After all, how can you go wrong with a Grand Cru white Burgundy from an excellent producer from a soft, approachable vintage (2006) and a masterful rendition of a lobster tail by the hand of friend chef extraordinaire Scott H., whose culinary delights I've previously remarked on on these pages.
Admittedly, my palate has grown tired of the heavily oaked full-bodied chardonnay style, with loads of butter that comes not just with Napa Chardonnay, but even with white Burgundy of the highest order (notably from the great Puligny-Montrachet terroirs in Cote de Beaune). But, there is a time and a place... and a dish to pair with. For me, what distinguishes top Burgundy from Napa (apologies for generalizations here) are stone fruits rather than tropical fruits, minerality, blossoming in the glass rather than getting tired, greater overall balance and finesse, and most obviously the acidity, which matched wonderfully with fresh-squeezed lemon juice incorporated into the mushroom sauce. The 6 or so sticks of butter used in cooking the tails and sauteeing the mushrooms begged for the bigness of the Chardonnay, and bigness they got! The key to the succulent dish was not overcooking the lobster. Task accomplished, by careful poaching in butter (diluted with just a bit of water - oh no!) for about 15-20 minutes under the simmering point. As soon as the lobster tails began to curl, Scott served them. The whole dish was quite simply cooked, but with a secret ingredient - Pastis, a liqueur flambéed over mushrooms, giving them a hint of licorice/anice/fennel-root flavor that matched the earthiness of the parsley and chives sprinkled in the end.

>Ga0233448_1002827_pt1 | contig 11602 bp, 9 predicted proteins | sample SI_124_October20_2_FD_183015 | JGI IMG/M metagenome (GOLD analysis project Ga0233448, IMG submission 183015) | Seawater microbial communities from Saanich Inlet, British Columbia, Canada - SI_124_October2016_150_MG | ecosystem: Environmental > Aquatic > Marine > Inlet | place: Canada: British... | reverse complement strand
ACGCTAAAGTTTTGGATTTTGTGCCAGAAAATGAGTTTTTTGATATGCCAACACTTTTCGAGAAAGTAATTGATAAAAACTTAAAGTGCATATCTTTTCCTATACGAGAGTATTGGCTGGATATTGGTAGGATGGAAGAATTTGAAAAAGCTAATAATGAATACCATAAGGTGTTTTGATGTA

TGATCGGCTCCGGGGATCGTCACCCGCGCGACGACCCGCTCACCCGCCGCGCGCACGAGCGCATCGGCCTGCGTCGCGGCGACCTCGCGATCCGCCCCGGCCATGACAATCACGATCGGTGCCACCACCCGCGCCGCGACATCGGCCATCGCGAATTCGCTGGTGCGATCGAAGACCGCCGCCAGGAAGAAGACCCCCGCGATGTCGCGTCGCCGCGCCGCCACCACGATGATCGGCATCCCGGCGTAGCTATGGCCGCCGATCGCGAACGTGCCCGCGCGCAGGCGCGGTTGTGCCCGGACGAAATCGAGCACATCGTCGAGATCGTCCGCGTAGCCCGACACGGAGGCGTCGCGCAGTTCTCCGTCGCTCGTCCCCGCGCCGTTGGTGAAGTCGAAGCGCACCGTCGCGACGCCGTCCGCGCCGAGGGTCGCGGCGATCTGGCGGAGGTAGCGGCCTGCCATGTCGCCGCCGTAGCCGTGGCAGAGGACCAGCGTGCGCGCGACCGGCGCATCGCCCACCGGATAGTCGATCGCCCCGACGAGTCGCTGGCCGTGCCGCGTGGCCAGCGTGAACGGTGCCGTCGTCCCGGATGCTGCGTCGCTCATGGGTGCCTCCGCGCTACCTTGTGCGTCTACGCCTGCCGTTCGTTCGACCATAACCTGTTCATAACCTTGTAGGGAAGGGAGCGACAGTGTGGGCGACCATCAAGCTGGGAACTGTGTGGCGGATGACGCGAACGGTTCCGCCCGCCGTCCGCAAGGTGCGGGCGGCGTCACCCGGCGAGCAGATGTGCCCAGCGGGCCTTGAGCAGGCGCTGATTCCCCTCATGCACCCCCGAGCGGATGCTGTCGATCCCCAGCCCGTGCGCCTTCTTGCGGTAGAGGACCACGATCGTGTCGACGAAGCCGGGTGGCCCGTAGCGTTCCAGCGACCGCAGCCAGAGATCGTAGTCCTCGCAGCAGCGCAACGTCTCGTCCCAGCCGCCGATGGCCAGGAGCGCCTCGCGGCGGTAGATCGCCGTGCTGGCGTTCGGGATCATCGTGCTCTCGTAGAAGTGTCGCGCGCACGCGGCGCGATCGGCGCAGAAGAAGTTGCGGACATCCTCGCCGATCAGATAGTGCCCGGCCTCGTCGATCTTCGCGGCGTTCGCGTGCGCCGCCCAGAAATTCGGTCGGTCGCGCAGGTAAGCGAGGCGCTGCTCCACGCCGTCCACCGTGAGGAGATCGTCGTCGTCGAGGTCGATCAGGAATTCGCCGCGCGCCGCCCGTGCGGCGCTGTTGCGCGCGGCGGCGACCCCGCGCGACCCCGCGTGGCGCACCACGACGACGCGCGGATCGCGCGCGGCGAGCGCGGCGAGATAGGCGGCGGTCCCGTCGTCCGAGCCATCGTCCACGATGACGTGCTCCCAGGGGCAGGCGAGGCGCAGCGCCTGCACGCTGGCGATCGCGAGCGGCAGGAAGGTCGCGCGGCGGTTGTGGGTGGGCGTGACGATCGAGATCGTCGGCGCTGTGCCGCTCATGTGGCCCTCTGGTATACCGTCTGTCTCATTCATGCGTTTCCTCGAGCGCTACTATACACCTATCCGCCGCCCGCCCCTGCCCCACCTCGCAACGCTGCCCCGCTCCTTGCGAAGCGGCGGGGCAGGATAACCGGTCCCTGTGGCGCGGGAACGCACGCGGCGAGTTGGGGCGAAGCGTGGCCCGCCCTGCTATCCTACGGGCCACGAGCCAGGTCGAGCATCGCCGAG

Raw "ingredients": lobster tails from New England Lobster Company in South City and 2006 Paul Pernot Bienvenues-Batard-Montrachet Grand Cru Burgundy.
Transformation of the lobster throughout the poaching process.
Plain brown mushrooms or wild mushrooms work well.
Voila! 2 Michelin stars for sure! Bravo!